Cortisol Hair analysis

Analysis of drugs, drug metabolites and endogenous markers in hair provides a non-invasive tool for research and clinical diagnostic purposes.  Deposition of drugs and their metabolites in hair during growth allows for retrospective quantification providing a rare apportunity to look into the clinical history of the patient. Cortisol is one such metabolite with a diverse array of uses which has become increasingly appreciated since first recorded. Endogenous cortisol levels are regulated by the hypothalamic-pituitary-adrenal (HPA) axis and influenced by both stress and blood glucose levels. 
Cortisol is a glucocorticoid (a class of steroid hormones) and in normal circumstances is released by the cortex of the adrenal glands. Cortisol helps maintain homeostasis in the body and has a wide range of physiological effects including glucose, lipid and protein metabolism, and anti-inflammatory and immunosuppressive effects. Hair cortisol analysis is now widely used at the forefront of research addressing the effects of both acute and chronic stress. Cortisol levels are influenced by a broad range of psychiatric disorders. Stress has been collectively recognized as a premorbid feature associated with several risk  factors for numerous chronic disorders. 
Hair cortisol content (HCC) has been used extensively to study sociodemographic and psychosocial factors including the effects of war and natural disasters. From a clinical perspective, many disorders affecting the HPA axis including Cushing’s syndrome, irritable bowel syndrome, seizures, and stroke have been studied. Clinically HCC grants us an insightful tool for the measurement of cortisol levels historically over time. This unique feature to retrospectively quantify endogenous metabolites has the potential to significantly decrease time to diagnosis.
Hair samples for cortisol analysis have been generally considered to be stable and able to be stored at room temperature for extended periods of time.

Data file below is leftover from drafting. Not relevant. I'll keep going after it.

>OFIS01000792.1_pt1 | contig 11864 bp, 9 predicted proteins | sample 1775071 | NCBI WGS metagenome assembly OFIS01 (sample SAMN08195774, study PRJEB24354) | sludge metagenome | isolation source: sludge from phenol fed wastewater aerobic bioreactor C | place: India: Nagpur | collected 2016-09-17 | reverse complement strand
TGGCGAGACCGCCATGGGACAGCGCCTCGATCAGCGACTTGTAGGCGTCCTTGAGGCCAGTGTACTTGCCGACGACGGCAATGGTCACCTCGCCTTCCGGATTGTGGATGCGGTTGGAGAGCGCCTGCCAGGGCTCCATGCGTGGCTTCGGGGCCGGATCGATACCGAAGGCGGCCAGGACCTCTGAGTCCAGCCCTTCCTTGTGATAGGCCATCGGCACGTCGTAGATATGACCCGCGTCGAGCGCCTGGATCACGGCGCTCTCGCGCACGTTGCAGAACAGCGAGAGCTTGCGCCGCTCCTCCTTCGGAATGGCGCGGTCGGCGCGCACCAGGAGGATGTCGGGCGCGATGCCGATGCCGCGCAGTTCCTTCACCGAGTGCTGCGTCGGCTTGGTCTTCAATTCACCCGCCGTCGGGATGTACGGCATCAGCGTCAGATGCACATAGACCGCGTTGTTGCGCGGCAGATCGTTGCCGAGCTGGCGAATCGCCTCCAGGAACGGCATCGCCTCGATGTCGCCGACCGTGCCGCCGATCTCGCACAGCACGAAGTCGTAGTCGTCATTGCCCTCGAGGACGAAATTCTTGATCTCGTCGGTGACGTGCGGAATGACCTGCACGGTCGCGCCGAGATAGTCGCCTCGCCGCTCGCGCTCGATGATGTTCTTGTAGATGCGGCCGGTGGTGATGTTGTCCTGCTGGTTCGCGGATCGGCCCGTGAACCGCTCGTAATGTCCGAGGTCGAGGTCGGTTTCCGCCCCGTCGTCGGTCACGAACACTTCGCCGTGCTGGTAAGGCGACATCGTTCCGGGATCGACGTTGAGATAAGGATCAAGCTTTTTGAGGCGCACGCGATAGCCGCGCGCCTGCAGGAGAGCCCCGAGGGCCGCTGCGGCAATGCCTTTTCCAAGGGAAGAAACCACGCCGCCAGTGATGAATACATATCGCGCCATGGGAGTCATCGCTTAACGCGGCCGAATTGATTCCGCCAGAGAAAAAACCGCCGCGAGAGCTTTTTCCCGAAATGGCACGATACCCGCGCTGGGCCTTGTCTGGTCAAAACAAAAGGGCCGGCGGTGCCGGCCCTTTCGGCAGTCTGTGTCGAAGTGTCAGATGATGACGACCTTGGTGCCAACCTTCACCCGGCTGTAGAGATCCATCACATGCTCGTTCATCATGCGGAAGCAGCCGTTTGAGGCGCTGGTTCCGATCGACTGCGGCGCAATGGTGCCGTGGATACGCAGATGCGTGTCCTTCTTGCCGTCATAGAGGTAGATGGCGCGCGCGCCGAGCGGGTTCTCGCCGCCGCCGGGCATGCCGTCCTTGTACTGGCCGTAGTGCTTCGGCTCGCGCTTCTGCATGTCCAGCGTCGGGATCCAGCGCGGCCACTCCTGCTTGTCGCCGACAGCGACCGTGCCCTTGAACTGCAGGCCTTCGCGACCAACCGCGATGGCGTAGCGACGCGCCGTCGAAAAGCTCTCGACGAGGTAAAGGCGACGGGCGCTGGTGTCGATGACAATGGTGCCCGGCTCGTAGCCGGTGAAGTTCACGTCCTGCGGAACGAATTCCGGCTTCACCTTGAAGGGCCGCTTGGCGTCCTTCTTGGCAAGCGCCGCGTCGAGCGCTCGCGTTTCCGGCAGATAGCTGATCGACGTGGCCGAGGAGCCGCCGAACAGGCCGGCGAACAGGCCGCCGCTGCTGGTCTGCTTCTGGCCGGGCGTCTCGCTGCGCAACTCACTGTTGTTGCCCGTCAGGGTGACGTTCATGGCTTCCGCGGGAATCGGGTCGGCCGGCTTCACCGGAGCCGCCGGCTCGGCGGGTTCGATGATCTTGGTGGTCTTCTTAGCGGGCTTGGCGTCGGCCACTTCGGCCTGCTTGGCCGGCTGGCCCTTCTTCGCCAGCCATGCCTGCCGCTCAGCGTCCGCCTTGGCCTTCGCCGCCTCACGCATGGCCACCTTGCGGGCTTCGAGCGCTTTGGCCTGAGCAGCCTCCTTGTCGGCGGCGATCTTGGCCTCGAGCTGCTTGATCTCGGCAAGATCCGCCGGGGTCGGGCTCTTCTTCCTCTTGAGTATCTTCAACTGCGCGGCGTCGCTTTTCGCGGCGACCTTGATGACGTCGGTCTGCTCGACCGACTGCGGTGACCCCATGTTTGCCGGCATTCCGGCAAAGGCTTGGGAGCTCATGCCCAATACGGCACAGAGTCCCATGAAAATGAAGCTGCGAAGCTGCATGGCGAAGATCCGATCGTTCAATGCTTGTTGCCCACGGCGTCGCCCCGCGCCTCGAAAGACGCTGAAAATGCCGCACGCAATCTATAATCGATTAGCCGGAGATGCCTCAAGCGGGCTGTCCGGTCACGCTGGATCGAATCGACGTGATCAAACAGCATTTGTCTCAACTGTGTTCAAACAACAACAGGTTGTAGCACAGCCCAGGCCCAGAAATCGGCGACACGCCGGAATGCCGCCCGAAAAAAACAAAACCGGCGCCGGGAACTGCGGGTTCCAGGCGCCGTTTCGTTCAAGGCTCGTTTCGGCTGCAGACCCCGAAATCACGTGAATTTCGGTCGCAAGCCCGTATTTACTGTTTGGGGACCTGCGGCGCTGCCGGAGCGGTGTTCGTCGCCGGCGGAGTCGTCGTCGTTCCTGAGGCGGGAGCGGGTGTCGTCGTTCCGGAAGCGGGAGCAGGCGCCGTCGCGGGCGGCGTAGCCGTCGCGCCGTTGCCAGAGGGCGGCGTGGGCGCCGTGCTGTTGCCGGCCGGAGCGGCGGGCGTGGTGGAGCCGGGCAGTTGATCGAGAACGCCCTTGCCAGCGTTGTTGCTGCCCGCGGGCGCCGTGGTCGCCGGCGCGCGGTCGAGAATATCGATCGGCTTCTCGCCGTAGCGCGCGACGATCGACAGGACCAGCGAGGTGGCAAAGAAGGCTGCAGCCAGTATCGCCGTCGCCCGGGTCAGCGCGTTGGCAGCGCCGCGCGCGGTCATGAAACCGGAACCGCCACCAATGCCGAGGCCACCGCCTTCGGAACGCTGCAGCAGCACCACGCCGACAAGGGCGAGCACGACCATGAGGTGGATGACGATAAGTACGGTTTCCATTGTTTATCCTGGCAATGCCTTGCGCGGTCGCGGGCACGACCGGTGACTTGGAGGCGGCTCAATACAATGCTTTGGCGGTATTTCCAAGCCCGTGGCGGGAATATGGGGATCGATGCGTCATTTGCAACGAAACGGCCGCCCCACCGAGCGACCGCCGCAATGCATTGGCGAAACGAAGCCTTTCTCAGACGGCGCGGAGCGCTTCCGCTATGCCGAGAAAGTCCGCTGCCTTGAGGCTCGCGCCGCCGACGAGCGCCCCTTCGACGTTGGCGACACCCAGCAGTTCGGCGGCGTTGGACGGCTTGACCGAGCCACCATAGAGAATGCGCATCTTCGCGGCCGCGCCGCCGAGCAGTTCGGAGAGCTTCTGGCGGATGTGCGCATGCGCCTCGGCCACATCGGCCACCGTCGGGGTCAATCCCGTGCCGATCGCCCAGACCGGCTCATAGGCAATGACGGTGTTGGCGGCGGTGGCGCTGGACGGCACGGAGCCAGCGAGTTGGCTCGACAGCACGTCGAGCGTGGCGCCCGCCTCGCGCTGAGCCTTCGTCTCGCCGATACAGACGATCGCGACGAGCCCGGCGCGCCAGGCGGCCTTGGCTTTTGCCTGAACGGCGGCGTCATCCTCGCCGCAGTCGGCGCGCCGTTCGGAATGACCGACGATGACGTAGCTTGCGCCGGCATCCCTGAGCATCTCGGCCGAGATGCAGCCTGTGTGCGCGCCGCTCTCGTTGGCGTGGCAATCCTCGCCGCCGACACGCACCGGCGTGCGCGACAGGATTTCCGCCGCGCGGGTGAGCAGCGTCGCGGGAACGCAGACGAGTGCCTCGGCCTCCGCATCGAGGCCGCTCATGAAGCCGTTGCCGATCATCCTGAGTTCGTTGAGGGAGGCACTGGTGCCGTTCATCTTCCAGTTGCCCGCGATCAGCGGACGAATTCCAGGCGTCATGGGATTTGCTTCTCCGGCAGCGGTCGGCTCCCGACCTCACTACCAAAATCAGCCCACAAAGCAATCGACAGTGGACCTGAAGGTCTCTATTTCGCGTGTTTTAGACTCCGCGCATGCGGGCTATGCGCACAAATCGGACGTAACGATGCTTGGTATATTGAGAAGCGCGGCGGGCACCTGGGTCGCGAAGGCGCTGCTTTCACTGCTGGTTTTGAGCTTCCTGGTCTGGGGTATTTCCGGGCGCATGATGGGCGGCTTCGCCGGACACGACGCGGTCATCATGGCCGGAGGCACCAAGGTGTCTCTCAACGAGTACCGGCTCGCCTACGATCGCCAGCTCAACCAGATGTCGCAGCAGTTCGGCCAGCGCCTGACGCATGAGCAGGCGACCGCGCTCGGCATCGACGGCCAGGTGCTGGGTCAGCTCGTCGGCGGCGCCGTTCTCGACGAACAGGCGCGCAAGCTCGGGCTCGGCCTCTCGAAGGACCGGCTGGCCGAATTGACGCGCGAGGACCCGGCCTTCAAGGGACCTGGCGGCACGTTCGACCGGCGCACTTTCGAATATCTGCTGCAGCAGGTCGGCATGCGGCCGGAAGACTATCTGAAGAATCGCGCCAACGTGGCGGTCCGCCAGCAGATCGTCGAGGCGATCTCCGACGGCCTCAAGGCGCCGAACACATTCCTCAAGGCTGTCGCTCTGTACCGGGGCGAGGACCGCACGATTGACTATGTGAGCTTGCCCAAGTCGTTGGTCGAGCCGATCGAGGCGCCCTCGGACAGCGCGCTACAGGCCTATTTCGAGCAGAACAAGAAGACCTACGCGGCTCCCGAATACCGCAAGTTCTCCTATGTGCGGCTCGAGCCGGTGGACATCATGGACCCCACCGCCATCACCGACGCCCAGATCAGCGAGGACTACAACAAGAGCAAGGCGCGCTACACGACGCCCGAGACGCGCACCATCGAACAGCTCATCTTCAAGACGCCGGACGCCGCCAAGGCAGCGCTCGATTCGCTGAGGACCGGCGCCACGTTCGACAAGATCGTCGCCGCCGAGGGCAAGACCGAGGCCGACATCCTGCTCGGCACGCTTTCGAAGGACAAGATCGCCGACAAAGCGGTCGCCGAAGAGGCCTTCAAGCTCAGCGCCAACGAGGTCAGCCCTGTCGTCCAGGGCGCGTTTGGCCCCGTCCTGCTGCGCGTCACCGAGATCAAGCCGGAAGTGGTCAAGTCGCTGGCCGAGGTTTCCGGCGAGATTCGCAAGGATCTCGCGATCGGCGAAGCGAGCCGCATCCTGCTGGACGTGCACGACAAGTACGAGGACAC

Cortisol levels fluctuate daily based on our circadian rhythm peaking in the morning before coming to a low in the evening at bed time. The circadian nature of cortisol establishes the difficulty of measurement by traditional methods such as saliva, urine, and blood.
Saliva, Urine, and Hair provide acute, short-term, and long-term biomarkers for cortisol. Traditionally Saliva and Urine have been used for the measurement of cortisol with subsequent clinical diagnosis. Where these biomarkers fall short is in the need to daily measurement to determine an average due circadian fluctuation of levels. Acute and Short-term cortisol biomarkers are currently the standard for screening of endocrinological disorders. Hair provides a tool for the determination of a historical average without the need for daily measurement taking going forward over time. In clinical conditions such as cyclical Cushing’s HCC has the potential to eliminate weeks, months and even years of daily measurements. A diagnosis of true cyclicity of Cushing’s requires evidence of at least 3 peaks and 2 troughs in cortisol levels over time. Depending on the nature of a patients condition it may take months to observe these findings by traditional methods. HCC allows for the instantaneous ability to look back in time to make these observations.
The use of HCC as a long term measure of cortisol helps to mitigate the acute effects on endogenous cortisol levels due to alcohol, nicotine, food, glucose levels, exercise, blood oxygen levels, and acute injury [15].

Procedure of Hair cortisol analysis:

 hair samples are usually collected by cutting approximately 3 mm diameter sample of hair at the base of the vertex posterior of the head (The Figure). Samples are then carefully segmented into sections that represent the periods of interest (each 1 cm approximately represent 1 moth period). Individual samples are then placed in glass vials and weighed. In order to maximize the extraction of cortisol from the hair shaft matrix, pulverization of hair is necessary to increase the surface area exposed to the extracting organic solvent. Sweat and sebum contains cortisol that may contaminate measurements and washing normalizes any individual hygienic differences. Two to three washes with isopropanol for 3 minutes each is commonly used followed by air drying. Cortisol is extracted from minced or ground hair using organic solvents (e.g., methanol, acetone). The supernatant is then evaporated in a dry bath under nitrogen stream till complete dryness.  The dry residues are then re-suspended in 150-250 μL of  phosphate buffered saline (PBS, pH 8.0) or distilled water and vortexed until complete dissolving is achieved. Samples can then be kept frozen until measurement. Competitive solid-phase enzyme-linked immunosorbent assay (ELISA, also luminescence immunoassay, LIA, and radio immunoassay, RIA) or liquid chromatography-mass spectroscopy (LC-MS) are all used to measure the concentration of cortisol in hair extracts. Measurements are expressed as ng per mg of hair.


Please see SHIPPING INSTRUCTIONS for how to send hair samples for analysis.